conecting a printer

Discussion in 'Windows Vista Installation' started by Chris, Apr 19, 2008.

  1. Chris

    Chris Guest

    I have 2 computers, 1 desktop and 1 laptop. How do I connect the laptop to
    the printer connected to the desktop?

    I tried using the manufacts name but it didn't work
    Chris, Apr 19, 2008
    1. Advertisements

  2. You would need to purchase a print server.


    Carey Frisch
    Microsoft MVP
    Windows Desktop Experience -
    Windows System & Performance



    I have 2 computers, 1 desktop and 1 laptop. How do I connect the laptop to
    the printer connected to the desktop?

    I tried using the manufacts name but it didn't work
    Carey Frisch [MVP], Apr 19, 2008
    1. Advertisements

  3. Chris

    Malke Guest

    Malke, Apr 19, 2008
  4. Chris

    Malke Guest

    You need to set up file/printer sharing on your Local Area Network (LAN).
    Once you have successfully done this - and tested by transferring files
    both ways - then you can set up the printer. Go to the printer mftr.'s
    website and download the Vista drivers for your specific model printer. Do
    this on your laptop. Share out the printer on the Desktop machine and then
    go to the laptop and run the printer installer you downloaded.

    Here are instructions for setting up your network. Not everything may be
    applicable to your situation, so just take the bits that are. It may look
    daunting, but if you follow the steps at the links and suggestions below
    systematically and calmly, you will have no difficulty in setting up your
    sharing. If it looks too complicated (and there's no shame in admitting
    this isn't your cup of tea), have a local professional come on-site and set
    up your network. It will only take a few minutes. Don't use someone from
    BigComputerStore/GeekSquad; get recommendations from family, friends,

    Excellent, thorough, yet easy to understand article about File/Printer
    Sharing in Vista. Includes details about sharing printers as well as files
    and folders:

    For XP, start by running the Network Setup Wizard on all machines (see
    caveat in Item A below).

    Problems sharing files between computers on a network are generally caused
    by 1) a misconfigured firewall; or 2) inadvertently running two firewalls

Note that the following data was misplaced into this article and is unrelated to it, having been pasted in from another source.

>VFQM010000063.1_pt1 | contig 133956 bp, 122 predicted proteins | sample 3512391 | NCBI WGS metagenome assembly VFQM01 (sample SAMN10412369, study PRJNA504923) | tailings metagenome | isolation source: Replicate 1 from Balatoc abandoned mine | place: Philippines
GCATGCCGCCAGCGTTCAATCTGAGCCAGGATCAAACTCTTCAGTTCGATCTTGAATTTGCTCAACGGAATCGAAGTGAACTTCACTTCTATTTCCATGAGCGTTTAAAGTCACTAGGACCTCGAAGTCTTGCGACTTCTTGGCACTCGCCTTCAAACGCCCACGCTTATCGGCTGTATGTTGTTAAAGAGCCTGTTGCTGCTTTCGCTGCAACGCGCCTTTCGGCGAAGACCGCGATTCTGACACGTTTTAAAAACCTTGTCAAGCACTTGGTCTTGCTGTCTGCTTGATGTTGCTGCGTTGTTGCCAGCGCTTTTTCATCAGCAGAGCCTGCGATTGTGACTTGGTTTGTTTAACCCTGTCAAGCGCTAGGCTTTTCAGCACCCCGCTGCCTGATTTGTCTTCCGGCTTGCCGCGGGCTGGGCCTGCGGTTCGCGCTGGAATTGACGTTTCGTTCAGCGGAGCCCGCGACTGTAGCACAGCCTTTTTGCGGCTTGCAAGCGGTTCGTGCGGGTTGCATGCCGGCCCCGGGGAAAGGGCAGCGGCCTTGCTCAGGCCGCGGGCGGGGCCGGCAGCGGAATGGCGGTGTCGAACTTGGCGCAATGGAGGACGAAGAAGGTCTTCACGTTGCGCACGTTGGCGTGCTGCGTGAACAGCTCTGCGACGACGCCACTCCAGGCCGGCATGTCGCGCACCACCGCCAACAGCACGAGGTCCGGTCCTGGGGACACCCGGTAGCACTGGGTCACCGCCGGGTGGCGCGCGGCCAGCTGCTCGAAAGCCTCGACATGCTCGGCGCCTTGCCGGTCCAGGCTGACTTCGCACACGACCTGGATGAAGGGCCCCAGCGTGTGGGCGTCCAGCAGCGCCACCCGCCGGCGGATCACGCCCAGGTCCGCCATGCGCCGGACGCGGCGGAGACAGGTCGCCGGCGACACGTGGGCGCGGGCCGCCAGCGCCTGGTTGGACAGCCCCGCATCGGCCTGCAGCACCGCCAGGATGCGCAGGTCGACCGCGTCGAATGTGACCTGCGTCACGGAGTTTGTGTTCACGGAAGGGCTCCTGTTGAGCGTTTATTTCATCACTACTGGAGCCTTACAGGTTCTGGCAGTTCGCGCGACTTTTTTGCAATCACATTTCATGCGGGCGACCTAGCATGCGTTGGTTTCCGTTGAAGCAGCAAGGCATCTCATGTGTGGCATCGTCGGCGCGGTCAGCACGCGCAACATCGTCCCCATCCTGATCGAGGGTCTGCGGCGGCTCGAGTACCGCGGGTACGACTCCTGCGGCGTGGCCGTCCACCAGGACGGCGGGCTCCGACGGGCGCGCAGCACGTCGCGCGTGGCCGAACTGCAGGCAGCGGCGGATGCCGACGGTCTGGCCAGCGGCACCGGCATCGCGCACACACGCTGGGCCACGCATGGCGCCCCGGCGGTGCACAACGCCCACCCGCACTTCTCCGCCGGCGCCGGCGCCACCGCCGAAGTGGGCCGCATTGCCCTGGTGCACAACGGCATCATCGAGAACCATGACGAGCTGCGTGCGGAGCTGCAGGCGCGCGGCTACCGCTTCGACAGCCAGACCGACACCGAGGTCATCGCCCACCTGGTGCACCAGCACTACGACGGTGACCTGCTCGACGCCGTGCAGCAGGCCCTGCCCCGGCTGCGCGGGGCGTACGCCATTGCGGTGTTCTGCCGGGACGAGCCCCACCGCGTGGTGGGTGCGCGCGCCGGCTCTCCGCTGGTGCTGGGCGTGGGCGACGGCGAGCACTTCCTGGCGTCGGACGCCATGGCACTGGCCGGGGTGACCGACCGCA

such as the built-in Windows Firewall and a third-party firewall; and/or 3)
    not having identical user accounts and passwords on all Workgroup machines;
    4) trying to create shares where the operating system does not permit it.

    A. Configure firewalls on all machines to allow the Local Area Network (LAN)
    traffic as trusted. With Windows Firewall, this means allowing File/Printer
    Sharing on the Exceptions tab. Normally running the Network Setup Wizard on
    XP will take care of this for those machines.The only "gotcha" is that this
    will turn on the XPSP2 Windows Firewall. If you aren't running a
    third-party firewall or have an antivirus with "Internet Worm
    Protection" (like Norton 2006/07) which acts as a firewall, then you're
    fine. With third-party firewalls, I usually configure the LAN allowance
    with an IP range. Ex. would be Obviously you
    would substitute your correct subnet. Do not run more than one firewall.

    B. For ease of organization, put all computers in the same Workgroup. This
    is done from the System applet in Control Panel, Computer Name tab.

    C. Create matching user accounts and passwords on all machines. You do not
    need to be logged into the same account on all machines and the passwords
    assigned to each user account can be different; the accounts/passwords just
    need to exist and match on all machines. If you wish a machine to boot
    directly to the Desktop (into one particular user's account) for
    convenience, you can do this. The instructions at this link work for both
    XP and Vista:

    Configure Windows to Automatically Login (MVP Ramesh) -

    D. If one or more of the computers is XP Pro or Media Center:

    1. If you need Pro's ability to set fine-grained permissions, turn off
    Simple File Sharing (Folder Options>View tab) and create identical user
    accounts/passwords on all computers.

    2. If you don't care about using Pro's advanced features, leave the Simple
    File Sharing enabled. Simple File Sharing means that Guest (network) is
    enabled. This means that anyone without a user account on the target system
    can use its resources. This is a security hole but only you can decide if
    it matters in your situation.

    E. Create shares as desired, including sharing the printer.

    Malke, Apr 19, 2008
    1. Advertisements

Ask a Question

Want to reply to this thread or ask your own question?

You'll need to choose a username for the site, which only take a couple of moments (here). After that, you can post your question and our members will help you out.